I am reminded of the successful effort by our founder Steve Milloy, to get George Lundberg–a big creep–fired as editor of Journal of the AMA (JAMA) for dredging up a junk science social studies report on oral sex, to cover for the big Arkansas Duuufus during his Monica travails. Before that George had proven he was a political hack imitating a medical journal editor.
This essayiest Neumayr, who writes about religious and moral issues for AMSPEC, caught my attention today.
He said: To paraphrase Yeats, the conservatives lack all conviction while the liberals are full of passionate intensity.
That describes the problem.
This essay says quite a bit about why some singers are good and pleasing to listen to compared to others.
I listen to a lot of performances of the national anthem, and the quality is all over the lot. Way too many who try too many vocal tricks for their big event. Melisma is too often on display–because too many people want to sound like Aaron Neville.
So the question is what’s the secret? This essay explains–sort of, but I would suggest and emphasize that a good singer has a good ear–and then makes the voice produce that good sound. A bad singer doesn’t have that ear–so they don’t create the appealing sound.
I had a friend over one time and he had been taking some singing lessons. I played the piano and he sang, not badly, he was in tune and had plenty of volume, but he didn’t have the timbre, the subtle voice skills of a good singer.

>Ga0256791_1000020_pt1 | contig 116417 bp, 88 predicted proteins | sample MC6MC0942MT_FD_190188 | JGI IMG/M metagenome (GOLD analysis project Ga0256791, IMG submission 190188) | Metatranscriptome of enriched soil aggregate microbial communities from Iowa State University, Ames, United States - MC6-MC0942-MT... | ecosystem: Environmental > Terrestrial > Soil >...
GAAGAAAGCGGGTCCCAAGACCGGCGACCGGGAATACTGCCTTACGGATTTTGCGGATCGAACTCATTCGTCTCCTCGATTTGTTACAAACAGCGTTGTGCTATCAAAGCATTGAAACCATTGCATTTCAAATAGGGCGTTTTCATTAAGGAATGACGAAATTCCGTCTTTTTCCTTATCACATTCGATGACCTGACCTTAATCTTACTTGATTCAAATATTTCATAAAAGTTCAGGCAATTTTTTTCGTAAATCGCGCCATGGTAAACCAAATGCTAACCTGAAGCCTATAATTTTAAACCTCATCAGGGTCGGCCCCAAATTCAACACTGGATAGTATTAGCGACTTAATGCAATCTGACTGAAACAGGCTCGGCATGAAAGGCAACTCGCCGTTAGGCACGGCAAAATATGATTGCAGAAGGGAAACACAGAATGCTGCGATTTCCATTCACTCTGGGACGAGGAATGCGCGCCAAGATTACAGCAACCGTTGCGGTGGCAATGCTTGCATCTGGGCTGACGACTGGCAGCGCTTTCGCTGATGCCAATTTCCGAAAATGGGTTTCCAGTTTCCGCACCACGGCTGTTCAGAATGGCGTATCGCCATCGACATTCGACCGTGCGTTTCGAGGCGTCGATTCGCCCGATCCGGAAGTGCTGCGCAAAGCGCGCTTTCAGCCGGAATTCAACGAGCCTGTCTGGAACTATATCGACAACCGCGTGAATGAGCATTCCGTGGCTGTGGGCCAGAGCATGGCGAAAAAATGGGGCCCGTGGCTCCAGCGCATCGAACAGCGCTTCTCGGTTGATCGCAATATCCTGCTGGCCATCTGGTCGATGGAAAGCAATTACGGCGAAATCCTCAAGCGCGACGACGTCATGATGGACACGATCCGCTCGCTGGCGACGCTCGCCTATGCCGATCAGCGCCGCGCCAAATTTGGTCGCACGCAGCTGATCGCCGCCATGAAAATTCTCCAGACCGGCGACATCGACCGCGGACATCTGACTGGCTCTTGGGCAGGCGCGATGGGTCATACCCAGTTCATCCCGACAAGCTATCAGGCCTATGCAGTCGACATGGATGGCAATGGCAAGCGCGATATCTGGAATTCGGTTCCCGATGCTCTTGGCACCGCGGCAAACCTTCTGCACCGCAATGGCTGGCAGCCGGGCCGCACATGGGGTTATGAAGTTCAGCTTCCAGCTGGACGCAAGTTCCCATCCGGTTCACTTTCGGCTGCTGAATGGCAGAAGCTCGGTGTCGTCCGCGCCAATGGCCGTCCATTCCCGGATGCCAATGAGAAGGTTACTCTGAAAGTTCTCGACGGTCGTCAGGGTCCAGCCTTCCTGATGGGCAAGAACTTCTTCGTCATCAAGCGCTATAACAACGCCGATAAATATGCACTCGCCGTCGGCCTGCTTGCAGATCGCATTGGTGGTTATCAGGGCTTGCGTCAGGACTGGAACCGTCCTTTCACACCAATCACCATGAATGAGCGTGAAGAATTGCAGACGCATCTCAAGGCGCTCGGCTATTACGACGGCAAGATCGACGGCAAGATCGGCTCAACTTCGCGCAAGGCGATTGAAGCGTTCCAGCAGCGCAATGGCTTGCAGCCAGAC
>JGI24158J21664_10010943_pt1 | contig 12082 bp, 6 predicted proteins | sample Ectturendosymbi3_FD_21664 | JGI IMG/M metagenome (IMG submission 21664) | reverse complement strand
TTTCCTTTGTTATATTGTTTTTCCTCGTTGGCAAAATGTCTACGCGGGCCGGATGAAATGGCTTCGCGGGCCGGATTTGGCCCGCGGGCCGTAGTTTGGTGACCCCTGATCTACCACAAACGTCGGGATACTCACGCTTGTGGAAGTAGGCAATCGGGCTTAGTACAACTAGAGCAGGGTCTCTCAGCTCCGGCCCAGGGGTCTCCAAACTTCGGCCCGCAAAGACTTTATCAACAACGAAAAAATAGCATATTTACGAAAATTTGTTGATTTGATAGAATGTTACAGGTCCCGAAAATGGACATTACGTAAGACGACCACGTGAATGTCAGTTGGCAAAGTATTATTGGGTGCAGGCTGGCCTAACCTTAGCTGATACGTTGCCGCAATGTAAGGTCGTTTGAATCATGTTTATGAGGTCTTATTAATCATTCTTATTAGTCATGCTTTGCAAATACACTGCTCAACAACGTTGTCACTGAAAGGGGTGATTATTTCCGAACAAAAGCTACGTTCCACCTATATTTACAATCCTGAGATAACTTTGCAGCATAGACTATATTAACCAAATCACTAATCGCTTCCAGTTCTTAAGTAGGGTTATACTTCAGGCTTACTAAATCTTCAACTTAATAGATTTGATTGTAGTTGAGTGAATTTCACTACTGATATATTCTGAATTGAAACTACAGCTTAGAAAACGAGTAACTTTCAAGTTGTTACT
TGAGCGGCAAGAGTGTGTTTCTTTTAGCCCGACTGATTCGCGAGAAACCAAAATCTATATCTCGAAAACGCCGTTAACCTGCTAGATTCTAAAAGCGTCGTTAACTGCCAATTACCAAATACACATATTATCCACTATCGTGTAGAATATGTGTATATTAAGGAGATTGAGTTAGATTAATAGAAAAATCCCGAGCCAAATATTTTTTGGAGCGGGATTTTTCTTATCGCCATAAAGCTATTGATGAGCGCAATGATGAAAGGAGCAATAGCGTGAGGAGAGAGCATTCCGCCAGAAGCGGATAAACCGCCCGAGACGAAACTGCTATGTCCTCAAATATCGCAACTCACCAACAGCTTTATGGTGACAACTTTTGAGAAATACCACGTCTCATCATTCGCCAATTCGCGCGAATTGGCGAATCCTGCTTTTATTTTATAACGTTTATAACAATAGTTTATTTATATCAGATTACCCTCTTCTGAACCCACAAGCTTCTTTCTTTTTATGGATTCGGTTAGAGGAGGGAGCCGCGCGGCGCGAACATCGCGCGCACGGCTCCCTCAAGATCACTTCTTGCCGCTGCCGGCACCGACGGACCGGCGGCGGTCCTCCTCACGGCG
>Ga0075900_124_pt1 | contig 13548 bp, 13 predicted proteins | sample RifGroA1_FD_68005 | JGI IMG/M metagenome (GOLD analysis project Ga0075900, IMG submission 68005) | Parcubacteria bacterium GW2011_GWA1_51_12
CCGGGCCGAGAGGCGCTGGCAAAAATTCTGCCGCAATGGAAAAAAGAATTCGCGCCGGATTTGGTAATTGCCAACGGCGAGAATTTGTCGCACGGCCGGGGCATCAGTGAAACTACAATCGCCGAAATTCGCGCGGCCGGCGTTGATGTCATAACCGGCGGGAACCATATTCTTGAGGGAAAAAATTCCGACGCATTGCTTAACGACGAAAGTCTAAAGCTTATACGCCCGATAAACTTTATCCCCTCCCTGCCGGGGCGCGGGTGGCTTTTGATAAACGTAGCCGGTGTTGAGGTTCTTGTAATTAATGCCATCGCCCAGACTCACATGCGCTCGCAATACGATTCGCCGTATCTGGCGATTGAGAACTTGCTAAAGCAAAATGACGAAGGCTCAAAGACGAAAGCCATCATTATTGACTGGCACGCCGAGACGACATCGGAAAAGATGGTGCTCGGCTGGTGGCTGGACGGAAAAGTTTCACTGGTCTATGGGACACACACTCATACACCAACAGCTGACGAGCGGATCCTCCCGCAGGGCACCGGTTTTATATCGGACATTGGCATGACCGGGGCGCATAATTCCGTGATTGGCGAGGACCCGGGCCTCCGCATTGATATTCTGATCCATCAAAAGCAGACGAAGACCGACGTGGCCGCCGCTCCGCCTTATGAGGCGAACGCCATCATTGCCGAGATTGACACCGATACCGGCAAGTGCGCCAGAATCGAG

Have you every looked at the scope (its like an oscilloscope) representation of the vibrato of great singers like Domingo, Carreras, Pavorotti–quite different and distnctive, as you might expect. The difference in timbre is created by character of sound and the vibrato, essential to the good timbre, any horn player has to learn to produce vibrato to sound good–same with the voice. The sound needs those things so it won’t be flat and colorless.
[British Medical Journal]
After revelations that the CDC is receiving some funding from industry, Jeanne Lenzer investigates how it might have affected the organisation’s decisions
Despite the agency’s disclaimer, the CDC does receive millions of dollars in industry gifts and funding, both directly and indirectly, and several recent CDC actions and recommendations have raised questions about the science it cites, the clinical guidelines it promotes, and the money it is taking.
Industry funding of the CDC has taken many doctors, even some who worked for CDC, by surprise. Philip Lederer, an infectious diseases fellow at Massachusetts General Hospital and Brigham and Women’s Hospital in Boston, Massachusetts, and a former CDC epidemic intelligence service officer, told The BMJ he was “saddened” to learn of industry funding.
– Keep in mind that industry and other third party money doesn’t mean that there “is” influence at play, but it certainly means that recommendations by CDC (and other groups, of course) need to be scrutinized carefully…
rest of article: http://www.bmj.com/content/350/bmj.h2362
Anzio was a major screw up that resulted in a blood bath, and this retelling focuses on the apology made to the dead by the field commander of the 3rd ID.